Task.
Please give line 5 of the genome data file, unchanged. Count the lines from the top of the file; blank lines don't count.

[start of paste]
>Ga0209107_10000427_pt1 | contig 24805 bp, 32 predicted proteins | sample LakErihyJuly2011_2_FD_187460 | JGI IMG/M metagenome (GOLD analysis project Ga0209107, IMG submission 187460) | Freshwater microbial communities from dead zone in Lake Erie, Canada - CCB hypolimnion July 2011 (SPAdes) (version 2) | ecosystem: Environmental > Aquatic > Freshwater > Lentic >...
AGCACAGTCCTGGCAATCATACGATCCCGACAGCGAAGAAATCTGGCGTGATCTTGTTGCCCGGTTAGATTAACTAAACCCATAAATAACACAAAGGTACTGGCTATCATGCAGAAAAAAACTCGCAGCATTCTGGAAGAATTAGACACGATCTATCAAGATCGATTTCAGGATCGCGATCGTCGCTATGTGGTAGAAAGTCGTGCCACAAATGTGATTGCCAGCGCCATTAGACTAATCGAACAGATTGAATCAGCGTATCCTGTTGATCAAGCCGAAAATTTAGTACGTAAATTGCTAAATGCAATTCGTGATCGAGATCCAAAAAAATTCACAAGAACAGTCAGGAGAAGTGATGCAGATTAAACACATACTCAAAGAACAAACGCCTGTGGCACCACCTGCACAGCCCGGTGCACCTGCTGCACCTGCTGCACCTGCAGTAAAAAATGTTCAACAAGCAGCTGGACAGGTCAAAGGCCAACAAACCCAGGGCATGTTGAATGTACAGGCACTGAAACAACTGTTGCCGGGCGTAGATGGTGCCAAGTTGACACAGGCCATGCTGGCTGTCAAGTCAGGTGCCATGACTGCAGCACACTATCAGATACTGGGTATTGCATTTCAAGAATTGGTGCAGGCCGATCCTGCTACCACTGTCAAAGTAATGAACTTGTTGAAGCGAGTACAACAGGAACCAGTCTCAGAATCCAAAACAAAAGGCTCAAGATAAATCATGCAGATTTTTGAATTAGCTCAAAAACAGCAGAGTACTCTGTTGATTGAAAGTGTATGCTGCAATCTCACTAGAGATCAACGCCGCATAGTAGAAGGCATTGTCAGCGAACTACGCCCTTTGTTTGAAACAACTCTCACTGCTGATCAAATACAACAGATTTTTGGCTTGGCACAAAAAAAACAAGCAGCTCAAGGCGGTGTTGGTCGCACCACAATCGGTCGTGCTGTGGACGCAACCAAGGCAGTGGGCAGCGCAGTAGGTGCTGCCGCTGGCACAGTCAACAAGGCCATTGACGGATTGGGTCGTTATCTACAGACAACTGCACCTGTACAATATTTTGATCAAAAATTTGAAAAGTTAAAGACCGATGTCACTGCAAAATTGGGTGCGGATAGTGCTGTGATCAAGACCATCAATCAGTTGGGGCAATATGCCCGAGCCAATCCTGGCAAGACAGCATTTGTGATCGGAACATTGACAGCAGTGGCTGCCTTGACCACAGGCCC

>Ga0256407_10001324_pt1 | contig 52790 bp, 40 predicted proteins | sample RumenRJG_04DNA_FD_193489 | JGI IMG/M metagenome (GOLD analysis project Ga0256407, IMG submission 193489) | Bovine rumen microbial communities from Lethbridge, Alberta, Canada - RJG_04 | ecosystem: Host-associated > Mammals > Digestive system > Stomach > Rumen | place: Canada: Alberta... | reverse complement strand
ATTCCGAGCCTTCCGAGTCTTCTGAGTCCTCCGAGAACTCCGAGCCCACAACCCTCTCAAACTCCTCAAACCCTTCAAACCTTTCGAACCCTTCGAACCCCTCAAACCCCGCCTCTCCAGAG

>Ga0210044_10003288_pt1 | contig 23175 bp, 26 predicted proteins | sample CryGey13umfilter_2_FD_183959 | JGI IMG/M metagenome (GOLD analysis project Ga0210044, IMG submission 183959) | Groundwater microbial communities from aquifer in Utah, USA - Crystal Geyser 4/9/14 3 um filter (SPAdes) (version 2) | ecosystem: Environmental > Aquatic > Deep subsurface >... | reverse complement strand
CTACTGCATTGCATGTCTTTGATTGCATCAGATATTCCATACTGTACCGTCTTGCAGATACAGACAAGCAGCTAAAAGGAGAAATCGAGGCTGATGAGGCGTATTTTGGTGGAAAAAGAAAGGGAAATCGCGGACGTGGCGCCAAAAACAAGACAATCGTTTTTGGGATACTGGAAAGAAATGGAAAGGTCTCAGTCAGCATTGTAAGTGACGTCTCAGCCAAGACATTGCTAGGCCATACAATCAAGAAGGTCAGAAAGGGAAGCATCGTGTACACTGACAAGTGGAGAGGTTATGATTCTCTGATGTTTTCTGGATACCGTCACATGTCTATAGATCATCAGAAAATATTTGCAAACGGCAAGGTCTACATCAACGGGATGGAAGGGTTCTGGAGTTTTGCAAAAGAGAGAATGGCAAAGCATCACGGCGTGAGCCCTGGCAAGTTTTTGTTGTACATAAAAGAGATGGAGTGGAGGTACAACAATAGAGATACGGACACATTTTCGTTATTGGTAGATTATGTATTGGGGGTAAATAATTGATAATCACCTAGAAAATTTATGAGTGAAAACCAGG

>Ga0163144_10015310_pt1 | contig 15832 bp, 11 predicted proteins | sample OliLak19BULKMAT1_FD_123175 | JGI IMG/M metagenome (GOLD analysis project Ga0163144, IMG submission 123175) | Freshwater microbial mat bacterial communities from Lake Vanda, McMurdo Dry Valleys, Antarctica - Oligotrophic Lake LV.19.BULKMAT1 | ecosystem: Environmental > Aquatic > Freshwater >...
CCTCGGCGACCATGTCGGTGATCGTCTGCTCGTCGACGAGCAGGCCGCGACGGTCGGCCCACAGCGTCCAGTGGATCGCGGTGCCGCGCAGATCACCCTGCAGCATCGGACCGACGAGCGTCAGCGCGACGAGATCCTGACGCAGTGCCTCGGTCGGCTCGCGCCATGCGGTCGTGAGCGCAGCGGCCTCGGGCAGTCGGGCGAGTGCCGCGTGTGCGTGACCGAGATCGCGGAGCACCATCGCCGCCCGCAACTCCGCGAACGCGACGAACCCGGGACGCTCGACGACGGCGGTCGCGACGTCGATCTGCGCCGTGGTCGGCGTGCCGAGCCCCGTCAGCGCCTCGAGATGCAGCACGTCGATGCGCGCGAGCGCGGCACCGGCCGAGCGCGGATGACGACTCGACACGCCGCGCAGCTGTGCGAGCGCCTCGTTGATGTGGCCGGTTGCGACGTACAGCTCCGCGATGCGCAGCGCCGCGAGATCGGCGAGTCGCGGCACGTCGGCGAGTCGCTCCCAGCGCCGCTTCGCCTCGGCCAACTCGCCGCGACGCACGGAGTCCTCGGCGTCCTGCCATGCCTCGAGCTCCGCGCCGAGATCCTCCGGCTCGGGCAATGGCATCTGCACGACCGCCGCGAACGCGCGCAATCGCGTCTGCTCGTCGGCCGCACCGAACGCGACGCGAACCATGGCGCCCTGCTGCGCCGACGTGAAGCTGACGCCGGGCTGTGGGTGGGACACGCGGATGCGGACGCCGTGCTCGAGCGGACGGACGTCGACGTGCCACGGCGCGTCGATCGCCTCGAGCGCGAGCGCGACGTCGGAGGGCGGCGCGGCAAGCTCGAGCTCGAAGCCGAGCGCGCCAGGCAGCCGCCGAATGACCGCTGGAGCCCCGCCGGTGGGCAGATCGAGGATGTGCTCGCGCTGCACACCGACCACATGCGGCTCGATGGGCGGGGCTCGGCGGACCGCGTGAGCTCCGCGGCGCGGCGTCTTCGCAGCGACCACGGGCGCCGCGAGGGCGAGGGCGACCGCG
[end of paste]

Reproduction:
>Ga0210044_10003288_pt1 | contig 23175 bp, 26 predicted proteins | sample CryGey13umfilter_2_FD_183959 | JGI IMG/M metagenome (GOLD analysis project Ga0210044, IMG submission 183959) | Groundwater microbial communities from aquifer in Utah, USA - Crystal Geyser 4/9/14 3 um filter (SPAdes) (version 2) | ecosystem: Environmental > Aquatic > Deep subsurface >... | reverse complement strand